This paper focuses on showing timemessage tradeoffs in distributed algorithms for fundamental problems such as leader election, broadcast, spanning tree (ST), minimum spanning tree (MST), minimum cut, and many graph verification problems. We consider the synchronous CONGEST distributed computing model and assume that each node has initial knowledge of itself and the identifiers of its neighbors  the socalled KT_1 model  a wellstudied model that also naturally arises in many applications. Recently, it has been established that one can obtain (almost) singularly optimal algorithms, i.e., algorithms that have simultaneously optimal time and message complexity (up to polylogarithmic factors), for many fundamental problems in the standard KT_0 model (where nodes have only local knowledge of themselves and not their neighbors). The situation is less clear in the KT_1 model. In this paper, we present several new distributed algorithms in the KT_1 model that trade off between time and message complexity. Our distributed algorithms are based on a uniform and general approach which involves constructing a sparsified spanning subgraph of the original graph  called a danner  that trades off the number of edges with the diameter of the sparsifier. In particular, a key ingredient of our approach is amore »
Distributed MST: A Smoothed Analysis
We study smoothed analysis of distributed graph algorithms, focusing on the fundamental minimum spanning tree (MST) problem. With the goal of studying the time complexity of distributed MST as a function of the "perturbation" of the input graph, we posit a smoothing model that is parameterized by a smoothing parameter 0 ≤ ϵ(n) ≤ 1 which controls the amount of random edges that can be added to an input graph G per round. Informally, ϵ(n) is the probability (typically a small function of n, e.g., n¼) that a random edge can be added to a node per round. The added random edges, once they are added, can be used (only) for communication.
We show upper and lower bounds on the time complexity of distributed MST in the above smoothing model. We present a distributed algorithm that, with high probability, 1 computes an MST and runs in Õ(min{1/√ϵ(n)2O(√log n), D+ √n}) rounds2 where ϵ is the smoothing parameter, D is the network diameter and n is the network size.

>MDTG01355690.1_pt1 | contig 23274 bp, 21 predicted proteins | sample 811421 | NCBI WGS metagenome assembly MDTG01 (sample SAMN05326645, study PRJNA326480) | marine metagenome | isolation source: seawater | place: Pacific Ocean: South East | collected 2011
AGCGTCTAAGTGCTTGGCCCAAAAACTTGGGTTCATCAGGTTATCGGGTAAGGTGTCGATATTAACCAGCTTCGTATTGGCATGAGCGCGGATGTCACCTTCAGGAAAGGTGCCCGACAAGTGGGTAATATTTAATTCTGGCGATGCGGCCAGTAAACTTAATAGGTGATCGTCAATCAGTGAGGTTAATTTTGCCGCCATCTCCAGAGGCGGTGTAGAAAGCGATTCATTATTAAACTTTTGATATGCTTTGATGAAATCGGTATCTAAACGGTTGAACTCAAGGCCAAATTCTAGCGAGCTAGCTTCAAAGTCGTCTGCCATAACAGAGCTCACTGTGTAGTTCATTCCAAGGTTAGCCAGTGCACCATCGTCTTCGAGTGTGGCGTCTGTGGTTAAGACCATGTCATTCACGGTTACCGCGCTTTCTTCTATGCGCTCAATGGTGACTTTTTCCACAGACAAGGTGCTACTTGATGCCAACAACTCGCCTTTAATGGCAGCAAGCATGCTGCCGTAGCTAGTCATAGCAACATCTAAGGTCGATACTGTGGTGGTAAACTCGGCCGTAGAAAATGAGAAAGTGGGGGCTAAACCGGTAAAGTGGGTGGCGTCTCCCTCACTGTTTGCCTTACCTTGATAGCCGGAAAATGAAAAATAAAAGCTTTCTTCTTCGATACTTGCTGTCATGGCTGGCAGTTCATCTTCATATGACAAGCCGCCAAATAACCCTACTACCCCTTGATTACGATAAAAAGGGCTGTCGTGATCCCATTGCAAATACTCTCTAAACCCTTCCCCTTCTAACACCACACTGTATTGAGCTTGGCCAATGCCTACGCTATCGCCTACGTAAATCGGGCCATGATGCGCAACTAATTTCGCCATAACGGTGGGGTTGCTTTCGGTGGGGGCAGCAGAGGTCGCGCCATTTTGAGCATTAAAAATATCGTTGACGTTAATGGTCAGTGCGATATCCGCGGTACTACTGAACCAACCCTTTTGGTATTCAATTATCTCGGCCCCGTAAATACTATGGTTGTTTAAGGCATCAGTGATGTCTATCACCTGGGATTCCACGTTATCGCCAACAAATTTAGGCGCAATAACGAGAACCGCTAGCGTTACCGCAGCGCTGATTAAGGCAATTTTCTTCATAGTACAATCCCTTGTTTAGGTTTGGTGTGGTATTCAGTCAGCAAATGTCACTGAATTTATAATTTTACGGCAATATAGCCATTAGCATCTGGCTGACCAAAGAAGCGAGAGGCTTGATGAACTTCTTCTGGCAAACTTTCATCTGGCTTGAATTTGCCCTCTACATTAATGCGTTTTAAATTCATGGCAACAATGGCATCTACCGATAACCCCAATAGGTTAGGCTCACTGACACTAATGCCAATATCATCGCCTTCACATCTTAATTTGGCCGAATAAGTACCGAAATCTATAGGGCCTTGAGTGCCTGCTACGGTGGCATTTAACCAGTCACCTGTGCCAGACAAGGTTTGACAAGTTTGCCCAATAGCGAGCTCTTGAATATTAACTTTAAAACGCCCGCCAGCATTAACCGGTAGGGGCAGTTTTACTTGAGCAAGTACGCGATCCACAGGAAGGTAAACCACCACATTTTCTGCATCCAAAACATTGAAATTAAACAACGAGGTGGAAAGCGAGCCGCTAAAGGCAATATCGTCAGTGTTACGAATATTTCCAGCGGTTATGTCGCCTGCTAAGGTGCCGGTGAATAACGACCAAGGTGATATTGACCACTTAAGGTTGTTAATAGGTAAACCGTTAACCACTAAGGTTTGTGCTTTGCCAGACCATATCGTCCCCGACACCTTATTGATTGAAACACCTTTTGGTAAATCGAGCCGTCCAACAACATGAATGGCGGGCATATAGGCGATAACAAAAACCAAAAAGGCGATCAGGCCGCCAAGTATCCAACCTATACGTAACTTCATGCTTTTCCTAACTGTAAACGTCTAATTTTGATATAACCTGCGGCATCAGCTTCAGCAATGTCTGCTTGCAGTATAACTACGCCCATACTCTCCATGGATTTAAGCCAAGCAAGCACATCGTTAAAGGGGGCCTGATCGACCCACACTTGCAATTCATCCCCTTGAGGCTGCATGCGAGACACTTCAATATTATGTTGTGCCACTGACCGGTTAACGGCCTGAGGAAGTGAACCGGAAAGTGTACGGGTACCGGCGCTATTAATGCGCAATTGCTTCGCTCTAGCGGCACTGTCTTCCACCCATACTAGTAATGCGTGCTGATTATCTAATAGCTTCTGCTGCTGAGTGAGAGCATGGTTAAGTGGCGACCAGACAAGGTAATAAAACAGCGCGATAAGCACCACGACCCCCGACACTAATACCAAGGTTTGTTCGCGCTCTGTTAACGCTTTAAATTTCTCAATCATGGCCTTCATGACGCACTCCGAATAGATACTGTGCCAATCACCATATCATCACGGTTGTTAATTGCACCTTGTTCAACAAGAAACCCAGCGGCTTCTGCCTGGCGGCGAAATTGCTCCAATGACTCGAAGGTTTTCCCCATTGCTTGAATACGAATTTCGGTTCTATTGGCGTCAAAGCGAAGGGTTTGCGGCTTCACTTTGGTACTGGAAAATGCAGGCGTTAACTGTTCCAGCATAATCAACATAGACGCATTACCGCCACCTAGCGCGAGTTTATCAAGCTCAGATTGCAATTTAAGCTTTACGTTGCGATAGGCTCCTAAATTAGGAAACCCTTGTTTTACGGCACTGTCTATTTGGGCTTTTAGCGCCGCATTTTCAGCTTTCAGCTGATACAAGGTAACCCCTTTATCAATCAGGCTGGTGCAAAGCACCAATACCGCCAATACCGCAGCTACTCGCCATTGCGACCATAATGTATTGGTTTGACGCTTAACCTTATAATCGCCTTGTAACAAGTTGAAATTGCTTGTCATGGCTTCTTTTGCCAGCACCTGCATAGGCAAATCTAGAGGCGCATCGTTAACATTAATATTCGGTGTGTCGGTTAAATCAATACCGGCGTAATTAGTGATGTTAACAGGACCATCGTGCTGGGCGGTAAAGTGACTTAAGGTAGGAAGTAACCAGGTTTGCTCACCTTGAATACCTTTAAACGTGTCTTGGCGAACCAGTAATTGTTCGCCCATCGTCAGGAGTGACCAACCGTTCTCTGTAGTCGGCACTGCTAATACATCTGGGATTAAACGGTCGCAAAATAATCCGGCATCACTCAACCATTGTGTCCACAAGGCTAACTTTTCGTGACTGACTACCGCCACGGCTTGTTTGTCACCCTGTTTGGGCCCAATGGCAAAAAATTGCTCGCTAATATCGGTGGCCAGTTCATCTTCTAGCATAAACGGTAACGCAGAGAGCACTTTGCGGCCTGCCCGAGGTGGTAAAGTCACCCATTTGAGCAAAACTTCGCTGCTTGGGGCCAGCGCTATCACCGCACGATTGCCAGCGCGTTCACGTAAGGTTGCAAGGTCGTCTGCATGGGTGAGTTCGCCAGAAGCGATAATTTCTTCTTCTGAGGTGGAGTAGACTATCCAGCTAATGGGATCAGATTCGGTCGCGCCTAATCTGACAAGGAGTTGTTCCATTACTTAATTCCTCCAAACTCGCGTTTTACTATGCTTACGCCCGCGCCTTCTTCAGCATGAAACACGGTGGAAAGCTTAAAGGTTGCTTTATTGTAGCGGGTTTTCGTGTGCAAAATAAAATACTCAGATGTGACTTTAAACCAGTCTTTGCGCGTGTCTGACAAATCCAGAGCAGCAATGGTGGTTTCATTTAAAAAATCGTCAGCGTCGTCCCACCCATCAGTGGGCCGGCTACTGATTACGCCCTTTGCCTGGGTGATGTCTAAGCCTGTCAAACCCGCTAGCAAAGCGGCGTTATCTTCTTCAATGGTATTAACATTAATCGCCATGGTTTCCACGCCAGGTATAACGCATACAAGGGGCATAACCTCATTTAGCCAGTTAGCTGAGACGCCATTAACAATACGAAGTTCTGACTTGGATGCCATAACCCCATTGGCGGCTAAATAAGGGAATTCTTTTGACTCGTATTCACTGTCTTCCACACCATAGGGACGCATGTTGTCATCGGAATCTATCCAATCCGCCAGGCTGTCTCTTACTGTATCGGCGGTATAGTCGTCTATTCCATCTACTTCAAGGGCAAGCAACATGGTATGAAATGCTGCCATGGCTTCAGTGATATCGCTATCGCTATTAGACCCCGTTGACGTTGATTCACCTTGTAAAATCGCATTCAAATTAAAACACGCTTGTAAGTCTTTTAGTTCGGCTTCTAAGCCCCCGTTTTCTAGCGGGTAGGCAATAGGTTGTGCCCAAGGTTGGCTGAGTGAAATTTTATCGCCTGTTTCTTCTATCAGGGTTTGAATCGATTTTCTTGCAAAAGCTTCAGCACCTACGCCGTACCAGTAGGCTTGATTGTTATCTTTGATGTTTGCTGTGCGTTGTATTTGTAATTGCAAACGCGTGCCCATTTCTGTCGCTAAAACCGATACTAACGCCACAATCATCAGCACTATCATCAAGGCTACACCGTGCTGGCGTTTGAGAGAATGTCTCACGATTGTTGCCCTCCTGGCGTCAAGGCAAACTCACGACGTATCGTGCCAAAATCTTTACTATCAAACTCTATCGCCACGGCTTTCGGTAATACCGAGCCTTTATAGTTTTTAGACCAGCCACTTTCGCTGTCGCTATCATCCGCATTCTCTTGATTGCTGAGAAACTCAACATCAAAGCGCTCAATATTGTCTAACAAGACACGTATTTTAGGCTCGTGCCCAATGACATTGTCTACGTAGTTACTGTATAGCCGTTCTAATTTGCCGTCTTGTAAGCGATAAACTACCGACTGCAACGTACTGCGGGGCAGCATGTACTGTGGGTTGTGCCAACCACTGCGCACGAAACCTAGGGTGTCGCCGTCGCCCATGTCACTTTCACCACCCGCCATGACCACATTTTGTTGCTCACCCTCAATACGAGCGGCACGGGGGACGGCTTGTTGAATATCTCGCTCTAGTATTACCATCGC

To complement our upper bound, we also show a lower bound of Ω(min{1/√ϵ(n), D + √n}). We note that the upper and lower bounds essentially match except for a multiplicative 2O(√log n) polylog(n) factor.
Our more »
 Publication Date:
 NSFPAR ID:
 10169205
 Journal Name:
 ICDCN 2020: Proceedings of the 21st International Conference on Distributed Computing and Networking
 Page Range or eLocationID:
 1 to 10
 Sponsoring Org:
 National Science Foundation
More Like this


The Sparsest Cut is a fundamental optimization problem that have been extensively studied. For planar inputs the problem is in P and can be solved in Õ(n 3 ) time if all vertex weights are 1. Despite a significant amount of effort, the best algorithms date back to the early 90’s and can only achieve O(log n)approximation in Õ(n) time or 3.5approximation in Õ(n 2 ) time [Rao, STOC92]. Our main result is an Ω(n 2−ε ) lower bound for Sparsest Cut even in planar graphs with unit vertex weights, under the (min, +)Convolution conjecture, showing that approxima tions are inevitable in the nearlinear time regime. To complement the lower bound, we provide a 3.3approximation in nearlinear time, improving upon the 25year old result of Rao in both time and accuracy. We also show that our lower bound is not far from optimal by observing an exact algorithm with running time Õ(n 5/2 ) improving upon the Õ(n 3 ) algorithm of Park and Phillips [STOC93]. Our lower bound accomplishes a repeatedly raised challenge by being the first finegrained lower bound for a natural planar graph problem in P. Building on our construction we prove nearquadratic lower bounds under SETHmore »